(3) violates the Religious Freedom Restoration Act, 42 U.S.C. § 2000bb(1)(a),

(4) was not a lawful exercise of the President’s and the Secretary’s authority under IEEPA— which allows the President to prohibit “transactions” in the interest of national security — because the IEEPA, 50 U.S.C. § 1702(b)(1), does not allow them to regulate personal communications, and

(5) violates the Administrative Procedures Act (“APA”) because the Secretary exceeded his authority under the IEEPA and should have promulgated the rule through the notice-and-comment rulemaking procedures in 5 U.S.C. § 553(b).

The judge granted the motion for a preliminary injunction “on the ground that the plaintiffs have shown serious questions going to the merits of the First Amendment claim, the balance of hardships tips in the plaintiffs’ favor, and the plaintiffs establish sufficiently the other elements for preliminary-injunctive relief.” The judge seemed most persuaded by this claim and summarized the plaintiffs’ argument:

  • First, they contend, effectively banning WeChat — which serves as a virtual public square for the Chinese-speaking and Chinese-American community in the United States and is (as a practical matter) their only means of communication — forecloses meaningful access to communication in their community and thereby operates as a prior restraint on their right to free speech that does not survive strict scrutiny.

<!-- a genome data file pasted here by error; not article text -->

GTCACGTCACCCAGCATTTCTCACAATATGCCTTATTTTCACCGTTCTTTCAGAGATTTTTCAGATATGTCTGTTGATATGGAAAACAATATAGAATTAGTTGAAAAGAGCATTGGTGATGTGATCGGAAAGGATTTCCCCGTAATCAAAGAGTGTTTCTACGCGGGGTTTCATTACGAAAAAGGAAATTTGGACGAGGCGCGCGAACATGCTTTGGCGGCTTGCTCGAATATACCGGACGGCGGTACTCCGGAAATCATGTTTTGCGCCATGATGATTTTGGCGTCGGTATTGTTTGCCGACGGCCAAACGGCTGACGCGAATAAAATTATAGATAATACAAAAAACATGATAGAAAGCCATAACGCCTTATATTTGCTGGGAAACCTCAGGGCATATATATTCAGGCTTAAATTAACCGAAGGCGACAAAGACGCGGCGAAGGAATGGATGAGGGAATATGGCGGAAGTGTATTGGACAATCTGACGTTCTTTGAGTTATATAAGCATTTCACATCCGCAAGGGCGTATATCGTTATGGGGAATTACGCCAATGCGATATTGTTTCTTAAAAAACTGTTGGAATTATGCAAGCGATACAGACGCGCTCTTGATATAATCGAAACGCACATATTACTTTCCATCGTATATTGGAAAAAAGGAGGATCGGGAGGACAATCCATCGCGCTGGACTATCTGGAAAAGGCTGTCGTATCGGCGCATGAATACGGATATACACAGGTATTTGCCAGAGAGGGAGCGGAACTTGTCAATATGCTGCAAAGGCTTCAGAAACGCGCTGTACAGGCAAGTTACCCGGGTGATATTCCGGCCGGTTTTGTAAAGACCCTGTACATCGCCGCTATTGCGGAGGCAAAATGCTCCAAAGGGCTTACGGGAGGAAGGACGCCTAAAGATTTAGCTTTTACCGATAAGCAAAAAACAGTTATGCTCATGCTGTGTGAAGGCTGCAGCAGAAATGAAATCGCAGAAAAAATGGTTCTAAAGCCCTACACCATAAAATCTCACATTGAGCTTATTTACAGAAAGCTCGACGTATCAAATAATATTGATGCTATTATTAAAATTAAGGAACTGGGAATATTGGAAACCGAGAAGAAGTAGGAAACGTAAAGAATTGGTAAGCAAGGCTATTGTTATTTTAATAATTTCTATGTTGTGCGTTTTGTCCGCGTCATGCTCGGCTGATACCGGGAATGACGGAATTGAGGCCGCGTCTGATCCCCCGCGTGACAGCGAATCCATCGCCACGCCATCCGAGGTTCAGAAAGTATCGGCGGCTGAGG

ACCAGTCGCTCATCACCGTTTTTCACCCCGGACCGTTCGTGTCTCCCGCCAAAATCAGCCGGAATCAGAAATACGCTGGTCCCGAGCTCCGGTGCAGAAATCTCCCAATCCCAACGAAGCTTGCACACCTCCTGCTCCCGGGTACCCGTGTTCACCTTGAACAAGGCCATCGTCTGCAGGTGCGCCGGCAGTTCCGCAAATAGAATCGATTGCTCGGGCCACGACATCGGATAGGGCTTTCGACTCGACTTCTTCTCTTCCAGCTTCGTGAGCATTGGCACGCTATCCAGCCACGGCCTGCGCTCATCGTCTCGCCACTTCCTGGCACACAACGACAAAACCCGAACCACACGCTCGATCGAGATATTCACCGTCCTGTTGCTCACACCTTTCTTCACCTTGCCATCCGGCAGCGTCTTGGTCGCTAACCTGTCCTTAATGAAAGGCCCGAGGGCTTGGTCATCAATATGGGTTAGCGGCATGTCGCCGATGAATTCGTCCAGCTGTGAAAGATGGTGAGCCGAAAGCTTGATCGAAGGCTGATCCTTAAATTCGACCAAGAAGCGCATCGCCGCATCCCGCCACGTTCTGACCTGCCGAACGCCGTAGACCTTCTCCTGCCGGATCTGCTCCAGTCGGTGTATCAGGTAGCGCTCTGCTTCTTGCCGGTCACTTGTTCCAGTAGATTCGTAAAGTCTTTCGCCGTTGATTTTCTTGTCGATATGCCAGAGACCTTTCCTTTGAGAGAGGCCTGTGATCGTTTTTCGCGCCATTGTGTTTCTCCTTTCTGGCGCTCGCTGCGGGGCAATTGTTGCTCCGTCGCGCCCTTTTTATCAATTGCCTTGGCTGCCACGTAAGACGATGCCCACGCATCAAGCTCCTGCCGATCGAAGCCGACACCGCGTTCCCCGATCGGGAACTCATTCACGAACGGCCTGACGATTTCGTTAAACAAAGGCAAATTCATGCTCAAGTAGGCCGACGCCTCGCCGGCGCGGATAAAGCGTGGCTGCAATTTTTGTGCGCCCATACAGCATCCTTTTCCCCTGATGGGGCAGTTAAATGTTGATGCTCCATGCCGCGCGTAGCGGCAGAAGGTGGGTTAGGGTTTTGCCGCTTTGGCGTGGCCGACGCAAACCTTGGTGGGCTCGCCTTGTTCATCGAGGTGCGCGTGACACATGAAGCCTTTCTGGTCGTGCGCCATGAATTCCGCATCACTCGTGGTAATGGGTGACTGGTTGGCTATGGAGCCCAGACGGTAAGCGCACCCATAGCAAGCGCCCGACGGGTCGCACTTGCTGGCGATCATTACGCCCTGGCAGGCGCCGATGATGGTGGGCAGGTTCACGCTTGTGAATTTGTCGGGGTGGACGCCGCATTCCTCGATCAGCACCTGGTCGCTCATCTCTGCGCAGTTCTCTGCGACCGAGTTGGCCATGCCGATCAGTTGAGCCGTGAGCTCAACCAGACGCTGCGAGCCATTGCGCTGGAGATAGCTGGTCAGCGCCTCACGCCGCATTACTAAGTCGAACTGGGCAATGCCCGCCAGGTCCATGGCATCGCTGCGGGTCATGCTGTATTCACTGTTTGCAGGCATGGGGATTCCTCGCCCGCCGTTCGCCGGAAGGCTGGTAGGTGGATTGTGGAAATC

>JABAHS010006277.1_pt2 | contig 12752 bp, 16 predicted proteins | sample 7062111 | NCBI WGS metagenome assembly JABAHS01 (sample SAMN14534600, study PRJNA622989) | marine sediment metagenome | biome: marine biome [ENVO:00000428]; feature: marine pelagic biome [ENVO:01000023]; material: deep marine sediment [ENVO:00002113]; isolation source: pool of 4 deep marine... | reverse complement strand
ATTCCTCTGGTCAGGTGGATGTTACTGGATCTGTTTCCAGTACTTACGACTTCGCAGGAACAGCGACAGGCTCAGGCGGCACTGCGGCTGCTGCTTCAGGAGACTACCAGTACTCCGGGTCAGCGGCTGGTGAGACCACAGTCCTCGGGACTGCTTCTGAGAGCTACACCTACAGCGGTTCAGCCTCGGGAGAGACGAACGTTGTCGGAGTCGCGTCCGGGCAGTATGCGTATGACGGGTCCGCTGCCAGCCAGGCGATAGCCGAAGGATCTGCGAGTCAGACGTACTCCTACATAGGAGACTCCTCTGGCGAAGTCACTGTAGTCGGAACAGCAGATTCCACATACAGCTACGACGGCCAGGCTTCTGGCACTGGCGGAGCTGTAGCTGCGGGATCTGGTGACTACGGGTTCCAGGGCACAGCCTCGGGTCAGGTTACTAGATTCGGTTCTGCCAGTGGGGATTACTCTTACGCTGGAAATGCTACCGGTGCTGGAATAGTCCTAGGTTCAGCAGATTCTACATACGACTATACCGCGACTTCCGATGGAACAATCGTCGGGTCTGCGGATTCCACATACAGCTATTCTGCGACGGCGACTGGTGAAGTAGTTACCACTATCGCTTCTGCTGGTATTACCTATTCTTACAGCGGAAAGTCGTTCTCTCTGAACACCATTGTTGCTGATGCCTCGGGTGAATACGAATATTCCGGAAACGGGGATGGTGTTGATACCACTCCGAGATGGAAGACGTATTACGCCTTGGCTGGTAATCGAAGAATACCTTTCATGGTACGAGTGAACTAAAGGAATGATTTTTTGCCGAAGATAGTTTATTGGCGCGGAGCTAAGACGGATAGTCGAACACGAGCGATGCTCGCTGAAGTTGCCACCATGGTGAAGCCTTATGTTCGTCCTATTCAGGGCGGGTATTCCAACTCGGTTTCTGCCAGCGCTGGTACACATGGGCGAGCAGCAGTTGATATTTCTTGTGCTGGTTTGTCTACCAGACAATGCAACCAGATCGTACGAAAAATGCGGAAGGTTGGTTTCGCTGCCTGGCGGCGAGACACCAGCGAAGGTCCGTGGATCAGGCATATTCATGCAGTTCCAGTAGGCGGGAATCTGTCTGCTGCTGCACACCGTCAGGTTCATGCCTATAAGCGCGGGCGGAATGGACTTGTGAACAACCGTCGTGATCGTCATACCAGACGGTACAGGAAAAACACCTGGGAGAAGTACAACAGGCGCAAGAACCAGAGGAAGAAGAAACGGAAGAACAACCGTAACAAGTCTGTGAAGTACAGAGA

• Second, even if the prohibited transactions are content-neutral time-place-or-manner restrictions, they do not survive intermediate scrutiny because the complete ban is not narrowly tailored to address the government’s significant interest in national security.

The Trump Administration will almost certainly appeal these decisions, but it remains to be seen how quickly the case moves through the court system.

As noted, the Committee on Foreign Investment in the United States (CFIUS) recommended that the President order ByteDance to divest musical.ly, and Trump did so in an “Order Regarding the Acquisition of Musical.ly by ByteDance Ltd.” The deadline for selling off this part of the company is mid-November, but this timeline was effectively moved up by Trump’s public comments about the sale and the TikTok executive order set to take effect in mid-September. Oracle, Walmart, and ByteDance are awaiting review of the deal in both Washington and Beijing. At present, the terms proposed seem to indicate Oracle would become a “trusted technology partner,” a term not used before in such transactions, and Walmart would provide “ecommerce, fulfillment, payments and other omnichannel services” to TikTok operations in the U.S. It has been suggested but contested that a majority of these operations would be in the hands of U.S. entities, but ByteDance has disputed that claim. Moreover, it has been separately claimed Oracle and Walmart would get a collective 20% stake in U.S. operations. All of this is unclear and subject to change depending on CFIUS review. Moreover, the PRC will need to approve the deal per its recently implemented export control regulations that would seem to bar the transfer of technology like TikTok’s algorithm.